When we consider the richness of the veins, the length of time that some of the mines have been worked, and the amount of gold annually produced, the most important quartz mining region of California is without any doubt that of Grass valley, in Nevada county. Here mines have been worked uninterruptedly since 1851. It is true there have been periods when the interest was more than usually depressed and several of the mines, which are now regarded as being among the best, were thought to be exhausted, and abandoned for the time being, but in many instances when work was resumed new bodies of gold-bearing quartz were opened up which proved rich and valuable. The veins in this district, and particularly those which have been the most productive, are noted for their narrowness as well as for the richHess of the quartz. They are incased in a hard metamorphic rock, and the expenses of mining are, as a general thing, higher here than anywhere else in California, amodnting, as they do in some instances, to from $20 to $26 per ton. Within the last fourteen years the total production from the quartz mines of the Grass Valley district has not been far from $23,000,000. The most prolific vein has been that situated upon Massachusetts and Gold Hill, which alone has produced more than $7,000,000 worth of gold during this time from a lode which will only average a foot or fourteen inches in width.

The "Eureka" is another prominent and leading mine in this vicinity. One great feature of interest connected with it is the gradual improvement of the quartz as greater depth has been attained upon the vein, which varies in width from three to four feet. This mine was first worked in 1854, and more or less ever since that period. About one year ago the property changed hands, and since that time the yield of the mine has been greater than at any previous time. When this vein was first worked and down to a depth of about thirtyfive feet from the surface, the yield of the quartz was from $6 to $12 per ton, which but little more than paid expenses. Below this level the value of the quartz rapidly increased from $14 to $21, and at the one hundred foot level the quartz paid at the rate of $28 ; at the two hundred foot level the average was about $37, and now, between the second, and third levels or three hundred feet from the surface the average yield has been during the last four months at the rate of over $60 per ton. The quartz contains from two to three per cent. of sulphurets of iron, which are said to assay generally about $300 per ton, and are regarded as being among the richest in Grass valley. These sulphurets are worked by parties in the neighborhood, who charge $50 per ton and return whatever gold is extracted to the proprietors of the mine. During the four months which preceded the first of October the mine produced 42,227 & tons of quartz, which yielded $255,072 55, and the expenses of mining and milling were $67,320 83, leaving as profit $187,751 72. The average yield of the quartz during the period was at the rate of $60 33 per ton. During the whole year the amount of quartz worked was 11,3758 tons, which produced $526,431 41, at an expense of $168,389 23, leaving as profit for the whole year $368,042 18. The average yield per ton was $47 15, and the average cost of mining and milling was $13 75, leaving a profit of $33 40 per ton.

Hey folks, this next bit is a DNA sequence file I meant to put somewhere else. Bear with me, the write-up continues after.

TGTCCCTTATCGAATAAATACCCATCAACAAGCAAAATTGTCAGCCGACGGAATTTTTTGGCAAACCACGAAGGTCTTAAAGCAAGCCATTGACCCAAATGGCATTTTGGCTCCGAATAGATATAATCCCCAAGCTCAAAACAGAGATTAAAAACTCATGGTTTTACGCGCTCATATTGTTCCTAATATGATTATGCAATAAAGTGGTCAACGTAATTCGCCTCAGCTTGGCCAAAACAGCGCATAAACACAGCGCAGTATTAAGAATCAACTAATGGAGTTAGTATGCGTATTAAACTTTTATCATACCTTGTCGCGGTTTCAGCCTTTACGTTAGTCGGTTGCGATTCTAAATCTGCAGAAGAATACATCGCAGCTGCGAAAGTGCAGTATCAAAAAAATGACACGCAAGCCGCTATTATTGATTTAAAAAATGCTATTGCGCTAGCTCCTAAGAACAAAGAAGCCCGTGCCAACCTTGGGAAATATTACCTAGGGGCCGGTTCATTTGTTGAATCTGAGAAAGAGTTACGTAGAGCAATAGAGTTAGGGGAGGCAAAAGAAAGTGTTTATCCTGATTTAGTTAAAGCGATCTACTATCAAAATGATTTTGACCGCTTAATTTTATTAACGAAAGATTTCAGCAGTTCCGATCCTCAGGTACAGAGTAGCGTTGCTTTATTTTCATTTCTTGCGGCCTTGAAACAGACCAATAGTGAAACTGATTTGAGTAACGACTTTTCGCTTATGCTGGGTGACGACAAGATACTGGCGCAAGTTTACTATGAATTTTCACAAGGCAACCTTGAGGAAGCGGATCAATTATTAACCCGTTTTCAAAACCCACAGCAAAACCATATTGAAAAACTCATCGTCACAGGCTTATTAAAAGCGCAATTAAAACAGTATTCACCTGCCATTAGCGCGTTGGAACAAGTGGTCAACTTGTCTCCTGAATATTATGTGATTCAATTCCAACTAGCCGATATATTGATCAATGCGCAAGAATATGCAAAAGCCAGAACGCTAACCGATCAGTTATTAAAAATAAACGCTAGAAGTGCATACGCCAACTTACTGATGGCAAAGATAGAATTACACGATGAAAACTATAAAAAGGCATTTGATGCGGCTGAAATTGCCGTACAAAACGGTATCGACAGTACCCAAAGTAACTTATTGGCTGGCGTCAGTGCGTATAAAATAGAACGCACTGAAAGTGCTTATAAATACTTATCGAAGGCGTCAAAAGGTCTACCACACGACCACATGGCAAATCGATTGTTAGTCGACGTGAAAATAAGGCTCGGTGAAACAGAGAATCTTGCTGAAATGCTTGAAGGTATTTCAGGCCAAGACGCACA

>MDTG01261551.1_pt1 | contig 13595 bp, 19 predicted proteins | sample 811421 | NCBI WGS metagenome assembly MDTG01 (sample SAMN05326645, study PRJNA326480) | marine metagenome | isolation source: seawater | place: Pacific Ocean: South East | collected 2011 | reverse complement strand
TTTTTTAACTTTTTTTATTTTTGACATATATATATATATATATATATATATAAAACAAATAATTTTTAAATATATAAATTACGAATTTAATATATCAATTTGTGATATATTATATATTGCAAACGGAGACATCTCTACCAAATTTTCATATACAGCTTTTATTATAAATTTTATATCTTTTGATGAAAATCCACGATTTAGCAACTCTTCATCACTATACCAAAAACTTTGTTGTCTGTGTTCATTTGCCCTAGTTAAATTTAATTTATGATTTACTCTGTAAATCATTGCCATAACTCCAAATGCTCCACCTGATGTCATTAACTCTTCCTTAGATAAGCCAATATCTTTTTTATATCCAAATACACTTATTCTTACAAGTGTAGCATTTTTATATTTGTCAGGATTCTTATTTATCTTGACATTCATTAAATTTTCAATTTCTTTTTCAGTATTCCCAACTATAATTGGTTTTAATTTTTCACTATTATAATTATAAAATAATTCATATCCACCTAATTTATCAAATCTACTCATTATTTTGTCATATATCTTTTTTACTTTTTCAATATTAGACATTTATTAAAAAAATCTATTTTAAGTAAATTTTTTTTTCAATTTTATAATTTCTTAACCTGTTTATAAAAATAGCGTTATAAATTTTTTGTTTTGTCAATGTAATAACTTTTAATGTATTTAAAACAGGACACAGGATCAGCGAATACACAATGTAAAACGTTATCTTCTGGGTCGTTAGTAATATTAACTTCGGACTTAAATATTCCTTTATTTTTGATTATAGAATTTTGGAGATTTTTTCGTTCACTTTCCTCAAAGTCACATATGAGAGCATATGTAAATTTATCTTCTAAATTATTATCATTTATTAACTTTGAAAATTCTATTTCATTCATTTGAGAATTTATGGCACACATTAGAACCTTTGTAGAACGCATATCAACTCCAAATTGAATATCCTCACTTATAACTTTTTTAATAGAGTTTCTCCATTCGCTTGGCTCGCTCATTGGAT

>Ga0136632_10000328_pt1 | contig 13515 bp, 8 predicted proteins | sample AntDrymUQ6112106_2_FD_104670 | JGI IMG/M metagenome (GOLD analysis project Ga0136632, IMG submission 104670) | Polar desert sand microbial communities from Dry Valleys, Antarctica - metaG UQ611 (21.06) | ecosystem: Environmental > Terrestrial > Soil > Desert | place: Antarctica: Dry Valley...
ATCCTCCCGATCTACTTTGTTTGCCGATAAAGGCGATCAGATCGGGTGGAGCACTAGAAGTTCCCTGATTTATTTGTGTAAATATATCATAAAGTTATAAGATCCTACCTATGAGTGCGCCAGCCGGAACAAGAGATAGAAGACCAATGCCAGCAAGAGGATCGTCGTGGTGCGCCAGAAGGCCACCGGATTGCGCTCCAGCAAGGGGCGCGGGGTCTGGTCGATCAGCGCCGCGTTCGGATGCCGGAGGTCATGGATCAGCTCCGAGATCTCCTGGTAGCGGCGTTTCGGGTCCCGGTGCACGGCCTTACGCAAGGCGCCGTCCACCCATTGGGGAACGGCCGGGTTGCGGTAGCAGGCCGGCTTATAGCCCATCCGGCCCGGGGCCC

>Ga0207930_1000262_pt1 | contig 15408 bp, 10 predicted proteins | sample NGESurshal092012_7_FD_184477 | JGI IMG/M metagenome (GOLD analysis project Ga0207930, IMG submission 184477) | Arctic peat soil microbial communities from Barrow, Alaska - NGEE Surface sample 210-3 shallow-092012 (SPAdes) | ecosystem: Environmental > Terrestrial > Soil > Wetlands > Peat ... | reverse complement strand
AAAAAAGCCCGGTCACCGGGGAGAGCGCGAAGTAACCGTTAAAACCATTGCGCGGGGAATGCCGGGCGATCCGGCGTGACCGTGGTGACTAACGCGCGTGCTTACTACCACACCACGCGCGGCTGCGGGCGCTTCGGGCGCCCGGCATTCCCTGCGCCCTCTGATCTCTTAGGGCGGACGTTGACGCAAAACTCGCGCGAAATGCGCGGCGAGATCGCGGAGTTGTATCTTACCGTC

In thus dismissing the Grass Valley district with only a brief description of two of its leading mines, I do not intend to detract at all from its past, present, or future importance, for there is no region in California, or probably upon the Pacific coast, where, by a careful study of the numerous veins in this neighborhood, so much information could be obtained which would throw light upon the vexed questions relating to gold mining and the metallurgical treatment of the quartz.

As we proceed north from Nevada county, the next most important quartz mining district is in the mountainous region round about Downieville, the county seat of Sierra. The placer mines in this vicinity have been exceedingly rich, and surpassed only by those in Nevada county in extent and permanence. Quartz mining, however, has received but comparatively little attention until within the last few years, probably owing to the rugged nature of the country and the severity of the climate during the winter months.

The most noted mine in this county, as well as the one which has produced most largely, is that known as the Sierra Buttes. This mine is about fourteen miles from Downieville, at an elevation of probably not less than 7,000 feet above the sea. The vein is enclosed in a hard metamorphic slate, and varies in width from six to thirty feet. In the process of working, the whole thickness of the vein is not removed, and the richer portions, which lie next the 'foot-wall, are sent to the mill. The average width of this more productive streak is about twelve feet. The depth upon which this vein has been worked is not far from 750 feet, and the quartz in the lower portion of the mine is said to pay as well as that taken from the upper works. Quartz from near the surface of this vein was worked in arrastras as early as 1851, but the first mill was erected in 1853. The present owners have been in possession of the property since 1857, and the yield of the mine has been, during the last nine years, approximately as follows:

Gross yield.


. 1857..

$51,000 $15,000 $36,000

55,000 15,000 40,000 1859..

88,000 20,000 68,000